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Released September 4th, 2009
Size Four 60-card decks, 40 oversized Plane cards
Designers Brian Tinsman (lead), Aaron Forsythe, Peter Knudson, Kenneth Nagle
Developers Mike Turian (lead), Dave Guskin, Peter Knudson, Scott Larabee, Mark Purvis, Mark L. Gottlieb

Planechase is a card game and a variant of Magic: The Gathering with an emphasis on multi-player games. The set utilizes new oversized Plane cards, cards that are based on various locations (Planes) within the Magic multiverse, to modify the rules of gameplay.


To play a game of Planechase, each player needs his or her own planar deck, consisting of at least 10 different oversized cards. The players may also use a "shared planar deck," which requires ten cards per player. Players cannot use more than one plane with any given name. When the game begins, the player going first reveals the top of his or her planar deck (or the shared planar deck), which is the plane the game starts on. Each plane card has a name, a type, one ability that applies at all times (either to all players or to whoever is the turn player at the time), and one "Chaos" ability.

Players also need a six-sided die, called the "planar die." Each Planechase preconstructed deck comes with a "planar die" that has four blank faces, one "Planeswalk" face with the "Planeswalker" symbol, and one "Chaos" face with its own symbol unique to Planechase. During a player's main phase, that player can roll the planar die, with three possible outcomes. A blank roll of the planar die does nothing. If "Chaos" is rolled, the "Chaos" ability of the current plane card triggers. If the "planeswalk" symbol is rolled, the player "planeswalks away" from the current plane (put it on the bottom of its owner's planar deck) and he or she reveals the top card of his or her planar deck, which becomes the new plane that has been "planeswalked to." A player can roll the planar die as many times as he or she likes, but successive rolls cost an additional one mana for each time the planar die has been rolled this turn.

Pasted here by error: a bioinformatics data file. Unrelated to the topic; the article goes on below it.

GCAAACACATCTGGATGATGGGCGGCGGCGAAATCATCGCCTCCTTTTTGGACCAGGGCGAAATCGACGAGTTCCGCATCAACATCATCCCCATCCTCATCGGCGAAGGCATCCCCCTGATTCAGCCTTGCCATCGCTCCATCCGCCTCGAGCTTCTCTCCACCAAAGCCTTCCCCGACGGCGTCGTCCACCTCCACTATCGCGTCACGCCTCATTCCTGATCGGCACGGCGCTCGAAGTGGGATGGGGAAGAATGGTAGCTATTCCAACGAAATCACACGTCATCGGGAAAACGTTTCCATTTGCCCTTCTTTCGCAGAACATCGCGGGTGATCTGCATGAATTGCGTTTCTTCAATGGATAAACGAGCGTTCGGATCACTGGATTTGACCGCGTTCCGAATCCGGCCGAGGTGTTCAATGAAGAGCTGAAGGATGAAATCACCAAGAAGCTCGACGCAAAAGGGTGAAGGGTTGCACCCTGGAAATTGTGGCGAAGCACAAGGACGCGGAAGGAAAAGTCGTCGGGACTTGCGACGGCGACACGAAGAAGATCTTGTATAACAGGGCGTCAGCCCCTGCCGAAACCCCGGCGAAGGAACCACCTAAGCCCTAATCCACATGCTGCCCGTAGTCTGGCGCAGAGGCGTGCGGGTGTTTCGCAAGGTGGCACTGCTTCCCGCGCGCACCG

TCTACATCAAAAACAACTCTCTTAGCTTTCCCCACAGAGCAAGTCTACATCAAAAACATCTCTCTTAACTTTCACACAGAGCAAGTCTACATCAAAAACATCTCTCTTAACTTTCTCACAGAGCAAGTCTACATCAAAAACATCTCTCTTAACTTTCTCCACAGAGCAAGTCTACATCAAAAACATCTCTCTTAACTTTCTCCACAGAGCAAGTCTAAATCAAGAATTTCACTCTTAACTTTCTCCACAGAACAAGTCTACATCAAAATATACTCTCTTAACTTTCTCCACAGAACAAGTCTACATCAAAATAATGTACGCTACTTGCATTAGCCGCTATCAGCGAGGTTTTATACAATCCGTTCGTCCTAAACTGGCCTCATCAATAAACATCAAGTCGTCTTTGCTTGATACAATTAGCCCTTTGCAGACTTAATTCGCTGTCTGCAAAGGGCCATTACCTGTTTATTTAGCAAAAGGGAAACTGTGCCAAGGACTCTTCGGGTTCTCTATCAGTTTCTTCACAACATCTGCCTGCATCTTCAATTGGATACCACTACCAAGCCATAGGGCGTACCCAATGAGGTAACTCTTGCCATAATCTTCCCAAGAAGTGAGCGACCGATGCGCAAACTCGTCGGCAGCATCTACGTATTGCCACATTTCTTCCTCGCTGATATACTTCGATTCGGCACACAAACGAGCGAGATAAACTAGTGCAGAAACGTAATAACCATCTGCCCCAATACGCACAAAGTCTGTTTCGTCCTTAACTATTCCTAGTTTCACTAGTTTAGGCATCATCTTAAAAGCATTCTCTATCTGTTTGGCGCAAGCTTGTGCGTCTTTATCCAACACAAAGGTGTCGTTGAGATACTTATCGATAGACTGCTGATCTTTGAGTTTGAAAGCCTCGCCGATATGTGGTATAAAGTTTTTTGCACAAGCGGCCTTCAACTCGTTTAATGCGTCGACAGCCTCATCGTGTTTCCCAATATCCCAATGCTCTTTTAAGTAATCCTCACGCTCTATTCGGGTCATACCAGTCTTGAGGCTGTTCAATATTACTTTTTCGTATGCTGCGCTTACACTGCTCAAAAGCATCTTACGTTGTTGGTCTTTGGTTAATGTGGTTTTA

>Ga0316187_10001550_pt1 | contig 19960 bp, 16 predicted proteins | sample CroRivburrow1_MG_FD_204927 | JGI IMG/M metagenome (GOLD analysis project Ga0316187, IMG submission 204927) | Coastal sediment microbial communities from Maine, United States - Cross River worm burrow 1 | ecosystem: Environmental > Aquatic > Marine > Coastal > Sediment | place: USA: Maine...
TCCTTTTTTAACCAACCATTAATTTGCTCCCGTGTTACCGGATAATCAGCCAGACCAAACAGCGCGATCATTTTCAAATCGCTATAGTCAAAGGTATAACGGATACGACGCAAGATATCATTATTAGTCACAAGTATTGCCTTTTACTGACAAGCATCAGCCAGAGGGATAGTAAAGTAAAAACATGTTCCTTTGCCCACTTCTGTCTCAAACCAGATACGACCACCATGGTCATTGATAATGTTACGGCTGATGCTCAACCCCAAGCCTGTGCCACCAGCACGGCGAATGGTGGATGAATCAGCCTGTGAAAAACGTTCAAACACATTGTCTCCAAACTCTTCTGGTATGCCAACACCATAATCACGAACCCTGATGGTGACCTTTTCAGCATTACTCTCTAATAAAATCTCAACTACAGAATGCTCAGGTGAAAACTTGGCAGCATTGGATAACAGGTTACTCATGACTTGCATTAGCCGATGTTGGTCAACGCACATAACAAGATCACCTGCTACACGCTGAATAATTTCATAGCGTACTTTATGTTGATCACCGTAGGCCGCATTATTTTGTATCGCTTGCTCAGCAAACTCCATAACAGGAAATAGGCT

Other than the above, the normal rules of the game are followed, and Planechase can be adapted to any multiplayer variant.

Planechase 2012 introduced the "phenomenon" card type. A player may have up to two different phenomenon cards in his or her planar deck, which cannot have the same name. When a player planeswalks to a phenomenon, he or she follows the instructions on the card, then immediately planeswalks away from it.

2009 release[edit]

Four game packs were released on September 4, 2009: "Elemental Thunder", "Metallic Dreams", "Strike Force", and "Zombie Empire". Each game pack comes with a 60-card preconstructed deck, 10 plane cards, a planar die, and multi-player rules. The cards within each preconstructed deck are all reprints from various Magic sets (except for one card in each deck which was a "pre-print" from the upcoming Zendikar expansion). All of the cards are black bordered and tournament legal in their original formats.[1]

2012 release[edit]

Four new Planechase game packs were released on June 1, 2012. Each comes with a 60-card preconstructed deck, 8 all-new plane cards, two phenomenon cards, a planar die, and multi-player rules. Unlike the original Planechase release, these decks contain 21 new cards spread among them.[2] Each of the new decks highlights a returning mechanic from Magic's history.

  • "Chaos Reigns" is a five-color deck built around cascade, from Alara Reborn.
  • "Night of the Ninja" is a blue-black deck built around Ninjas and ninjutsu, from Betrayers of Kamigawa.
  • "Primordial Hunger" is a red-green deck built around devour, from Shards of Alara.
  • "Savage Auras" is a green-white deck built around Auras and totem armor, from Rise of the Eldrazi.

Notes and references[edit]

  1. ^ "Announcing Planechase". Retrieved January 13, 2010. 
  2. ^ "Announcing Planechase (2012 Edition)" – Accessed May 18, 2012

External links[edit]